Some among the new converts in Thessalonica apparently doubted whether there would be any resurrection.  Those who accepted it were afraid that that the dead were cut off from the hope of eternal happiness with Christ, so their grief was more like the Gentiles in despair, "as those who had no hope."
     Paul looks back to Christ's resurrection to lay a foundation for why they had a reason to view death differently:

   “For we believe that Jesus died and rose again, and so we believe that God will bring with Jesus those who have fallen asleep in him." 

     Since Jesus died and rose again, showing his power over death itself, we know that the power of life and death is under God’s control.  Having established that foundation,  Paul writes what is apparently the first written message to the Church about the return of Christ. 

According to the Lord’s word, we tell you that we who are still alive, who are left until the coming of the Lord, will certainly not precede those who have fallen asleep. For the Lord himself will come down from heaven, with a loud command, with the voice of the archangel and with the trumpet call of God, and the dead in Christ will rise first. After that, we who are still alive and are left will be caught up together with them in the clouds to meet the Lord in the air. And so we will be with the Lord forever.”

     This is a brilliant image, but a little background is necessary to fully appreciate the message.
     In 42 BC, Roman law deified Julius Caesar.  Poets celebrated the divinity associated with Augustus, and across the empire coins, monuments, temples and artwork promoted the cult of Augustus. The language of emperor worships contained a lot of words or phrases with which we are familiar today:

  • "Son of God"
  • "Faith" in the "Lord"
  • "A Gospel" about a "Savior" who brought "salvation"

     The Romans would gather together in something they called ekklesia, an assembly, where they would sometimes wait for the parousia, or triumphant return, of Ceasar ( or a Roman general or emperor) after an important military victory.  The citizens would go out to meet him and then escort him back into the city.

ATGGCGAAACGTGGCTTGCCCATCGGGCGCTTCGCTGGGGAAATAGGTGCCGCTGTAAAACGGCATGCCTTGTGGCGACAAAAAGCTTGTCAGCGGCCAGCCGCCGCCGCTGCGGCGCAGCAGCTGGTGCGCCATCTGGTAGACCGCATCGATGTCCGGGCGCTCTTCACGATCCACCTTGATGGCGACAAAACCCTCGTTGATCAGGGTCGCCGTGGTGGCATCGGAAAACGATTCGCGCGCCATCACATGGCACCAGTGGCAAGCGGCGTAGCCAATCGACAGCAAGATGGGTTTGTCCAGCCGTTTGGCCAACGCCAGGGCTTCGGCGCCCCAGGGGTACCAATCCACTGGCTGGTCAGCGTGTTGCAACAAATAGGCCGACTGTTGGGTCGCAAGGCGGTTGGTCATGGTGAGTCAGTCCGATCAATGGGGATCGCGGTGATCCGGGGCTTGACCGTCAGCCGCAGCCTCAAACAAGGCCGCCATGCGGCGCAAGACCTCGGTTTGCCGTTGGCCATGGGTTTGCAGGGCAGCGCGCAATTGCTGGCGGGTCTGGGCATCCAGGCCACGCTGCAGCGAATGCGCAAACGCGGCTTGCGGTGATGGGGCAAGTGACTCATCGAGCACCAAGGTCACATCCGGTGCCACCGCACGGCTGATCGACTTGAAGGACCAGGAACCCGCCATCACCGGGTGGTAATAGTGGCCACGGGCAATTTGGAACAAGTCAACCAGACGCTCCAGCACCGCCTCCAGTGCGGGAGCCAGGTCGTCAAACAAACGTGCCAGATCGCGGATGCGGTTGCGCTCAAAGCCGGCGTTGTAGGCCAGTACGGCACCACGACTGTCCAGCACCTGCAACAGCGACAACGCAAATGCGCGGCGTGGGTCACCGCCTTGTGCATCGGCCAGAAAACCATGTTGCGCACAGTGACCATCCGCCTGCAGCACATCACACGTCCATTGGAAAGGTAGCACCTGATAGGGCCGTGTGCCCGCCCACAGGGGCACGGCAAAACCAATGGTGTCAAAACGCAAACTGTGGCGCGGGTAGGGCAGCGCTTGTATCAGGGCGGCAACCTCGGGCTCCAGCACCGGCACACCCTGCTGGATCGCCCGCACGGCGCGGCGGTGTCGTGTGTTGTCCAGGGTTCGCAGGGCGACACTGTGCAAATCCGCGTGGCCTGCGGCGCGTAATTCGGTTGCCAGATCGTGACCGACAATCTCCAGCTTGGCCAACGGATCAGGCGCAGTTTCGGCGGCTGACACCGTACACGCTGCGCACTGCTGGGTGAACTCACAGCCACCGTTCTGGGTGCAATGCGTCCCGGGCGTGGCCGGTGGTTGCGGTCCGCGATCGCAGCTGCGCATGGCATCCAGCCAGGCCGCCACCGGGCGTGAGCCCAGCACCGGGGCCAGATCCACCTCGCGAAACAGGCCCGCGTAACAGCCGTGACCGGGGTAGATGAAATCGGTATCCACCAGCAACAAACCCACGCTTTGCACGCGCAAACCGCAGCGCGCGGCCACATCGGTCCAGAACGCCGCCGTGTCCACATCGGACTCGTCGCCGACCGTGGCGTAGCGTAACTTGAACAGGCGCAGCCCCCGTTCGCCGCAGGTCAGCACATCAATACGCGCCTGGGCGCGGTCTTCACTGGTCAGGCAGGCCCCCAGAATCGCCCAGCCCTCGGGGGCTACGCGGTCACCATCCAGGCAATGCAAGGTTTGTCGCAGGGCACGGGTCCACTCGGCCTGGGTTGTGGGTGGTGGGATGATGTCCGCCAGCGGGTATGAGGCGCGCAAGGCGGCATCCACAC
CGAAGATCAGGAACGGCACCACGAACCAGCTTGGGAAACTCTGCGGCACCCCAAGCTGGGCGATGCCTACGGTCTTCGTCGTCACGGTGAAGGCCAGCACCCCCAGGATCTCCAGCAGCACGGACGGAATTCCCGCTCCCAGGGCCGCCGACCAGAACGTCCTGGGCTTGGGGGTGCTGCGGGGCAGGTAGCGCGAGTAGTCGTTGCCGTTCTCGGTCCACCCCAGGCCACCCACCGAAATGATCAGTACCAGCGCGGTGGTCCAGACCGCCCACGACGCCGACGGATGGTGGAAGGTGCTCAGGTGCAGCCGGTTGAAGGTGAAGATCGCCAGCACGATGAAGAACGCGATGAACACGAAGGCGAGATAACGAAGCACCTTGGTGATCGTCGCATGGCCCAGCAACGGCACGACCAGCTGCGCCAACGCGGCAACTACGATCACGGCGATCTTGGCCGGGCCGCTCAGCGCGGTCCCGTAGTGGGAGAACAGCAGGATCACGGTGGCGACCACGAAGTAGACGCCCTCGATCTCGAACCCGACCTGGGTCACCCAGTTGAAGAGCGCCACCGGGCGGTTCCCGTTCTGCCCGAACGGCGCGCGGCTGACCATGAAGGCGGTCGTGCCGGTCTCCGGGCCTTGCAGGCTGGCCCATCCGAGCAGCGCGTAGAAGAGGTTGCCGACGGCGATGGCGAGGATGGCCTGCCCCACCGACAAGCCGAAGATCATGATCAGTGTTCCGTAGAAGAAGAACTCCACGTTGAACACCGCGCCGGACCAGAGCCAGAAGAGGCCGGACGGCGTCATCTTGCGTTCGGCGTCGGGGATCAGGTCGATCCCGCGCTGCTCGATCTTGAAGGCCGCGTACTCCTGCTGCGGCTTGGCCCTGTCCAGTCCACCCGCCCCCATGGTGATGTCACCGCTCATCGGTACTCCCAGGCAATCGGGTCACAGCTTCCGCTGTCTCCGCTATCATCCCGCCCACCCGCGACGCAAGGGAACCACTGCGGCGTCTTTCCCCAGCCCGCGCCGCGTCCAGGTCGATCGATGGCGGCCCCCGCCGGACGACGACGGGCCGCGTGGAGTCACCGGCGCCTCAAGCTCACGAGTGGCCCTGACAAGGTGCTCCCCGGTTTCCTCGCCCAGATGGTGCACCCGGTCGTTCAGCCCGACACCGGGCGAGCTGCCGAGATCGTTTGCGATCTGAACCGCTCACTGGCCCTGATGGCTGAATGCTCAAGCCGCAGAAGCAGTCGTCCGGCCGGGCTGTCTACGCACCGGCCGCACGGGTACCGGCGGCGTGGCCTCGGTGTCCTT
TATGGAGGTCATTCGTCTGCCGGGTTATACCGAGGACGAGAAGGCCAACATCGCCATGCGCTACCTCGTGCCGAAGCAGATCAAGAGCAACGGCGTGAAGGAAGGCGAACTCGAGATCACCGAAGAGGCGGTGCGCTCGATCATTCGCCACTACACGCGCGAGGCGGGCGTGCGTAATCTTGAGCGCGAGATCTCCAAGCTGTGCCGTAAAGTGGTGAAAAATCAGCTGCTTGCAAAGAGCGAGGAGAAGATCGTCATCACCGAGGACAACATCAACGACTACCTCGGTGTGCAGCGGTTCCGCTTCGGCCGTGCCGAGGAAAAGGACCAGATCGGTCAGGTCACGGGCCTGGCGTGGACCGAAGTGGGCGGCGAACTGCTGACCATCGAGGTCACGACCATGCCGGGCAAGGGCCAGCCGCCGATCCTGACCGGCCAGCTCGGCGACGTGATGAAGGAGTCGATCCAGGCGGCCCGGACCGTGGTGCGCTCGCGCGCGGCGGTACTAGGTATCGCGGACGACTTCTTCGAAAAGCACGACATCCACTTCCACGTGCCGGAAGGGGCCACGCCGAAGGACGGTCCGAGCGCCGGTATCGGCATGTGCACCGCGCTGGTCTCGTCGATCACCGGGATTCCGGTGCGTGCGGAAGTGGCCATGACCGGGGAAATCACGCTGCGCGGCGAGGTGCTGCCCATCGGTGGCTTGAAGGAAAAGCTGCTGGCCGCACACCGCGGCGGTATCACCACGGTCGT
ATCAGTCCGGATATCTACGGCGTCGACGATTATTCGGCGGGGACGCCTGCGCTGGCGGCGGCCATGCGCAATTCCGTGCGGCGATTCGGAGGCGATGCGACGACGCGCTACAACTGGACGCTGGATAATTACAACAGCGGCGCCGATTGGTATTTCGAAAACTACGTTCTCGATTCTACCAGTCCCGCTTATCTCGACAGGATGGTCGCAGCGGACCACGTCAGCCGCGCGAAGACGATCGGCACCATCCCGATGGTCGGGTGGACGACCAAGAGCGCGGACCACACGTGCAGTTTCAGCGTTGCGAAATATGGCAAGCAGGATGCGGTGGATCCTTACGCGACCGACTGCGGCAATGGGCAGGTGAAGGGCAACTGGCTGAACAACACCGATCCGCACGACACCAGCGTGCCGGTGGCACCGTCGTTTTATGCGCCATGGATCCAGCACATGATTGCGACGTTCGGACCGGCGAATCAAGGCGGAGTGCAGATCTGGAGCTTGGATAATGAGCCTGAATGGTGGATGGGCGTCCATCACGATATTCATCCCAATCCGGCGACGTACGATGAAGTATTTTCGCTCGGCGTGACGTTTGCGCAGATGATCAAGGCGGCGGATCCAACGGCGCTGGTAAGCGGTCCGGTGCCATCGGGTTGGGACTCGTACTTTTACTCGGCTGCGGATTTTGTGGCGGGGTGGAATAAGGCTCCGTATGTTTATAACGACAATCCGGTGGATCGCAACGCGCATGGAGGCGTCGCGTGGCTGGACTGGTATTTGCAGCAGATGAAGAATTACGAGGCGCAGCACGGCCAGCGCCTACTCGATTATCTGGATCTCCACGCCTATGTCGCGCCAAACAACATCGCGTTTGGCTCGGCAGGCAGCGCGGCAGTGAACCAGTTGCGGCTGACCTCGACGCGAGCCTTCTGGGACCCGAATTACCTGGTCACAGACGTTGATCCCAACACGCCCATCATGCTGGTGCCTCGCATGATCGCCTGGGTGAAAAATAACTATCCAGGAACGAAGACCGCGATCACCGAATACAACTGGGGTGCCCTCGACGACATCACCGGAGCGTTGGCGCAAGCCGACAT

Trumpets blew; crowds shouted; celebrants waved burning incense as a way of offering thanks for victory. 
      If commentators and historians are correct, Paul uses this image, so familiar to his audience, to describe a spiritual event--the most important spiritual event in this age.  

  • Churches were the true ekklesiai where the faithful citizens of heaven worshipped the true Lord and King
  • The church awaits the parousia, the triumphant return of Jesus, the king who has won the greatest spiritual victory there is. Through his death and resurrection, he has paid the penalty for our sins and thus conquered both physical and spiritual death.  
  • Just as loyal citizens went out of the city to escort Caesar home after a visit to the colonies, believers will go out to meet Jesus at his parousia and return with him in triumph.
  • The fanfare that accompanied the return of Ceasar is earthly; the fanfare that accompanies the return of Jesus will be heavenly. 

     Then, it appears Paul uses another great physical analogy – going to meet the returning, triumphant King in the clouds of the air – to address the fear the new Christians had that the dead would miss out on this great day. Paul wrote:

“Wherefore seeing we also are compassed about with so great a cloud of witnesses, let us lay aside every weight, and the sin which doth so easily beset us, and let us run with patience the race that is set before us.” (Hebrews 12:1, KJV)

   The word for “cloud” here in reference to the multitude of followers of Christ is the same word used in 1 Thessalonians 4.  Paul makes the analogy that when the triumphant King returns, we will join the “cloud of witnesses” – all who have given their lives to God – to usher in the true Emperor and Lord. 
     One day, we will be taken fully into the presence of Christ along with everyone else who committed their lives to him, living or dead.  
     “Comfort one another with these words.”
 If you are interested in a blog that primarily addresses how we as Christians find hope in the midst of grief and loss, visit (http://learningtojump.blogspot.com)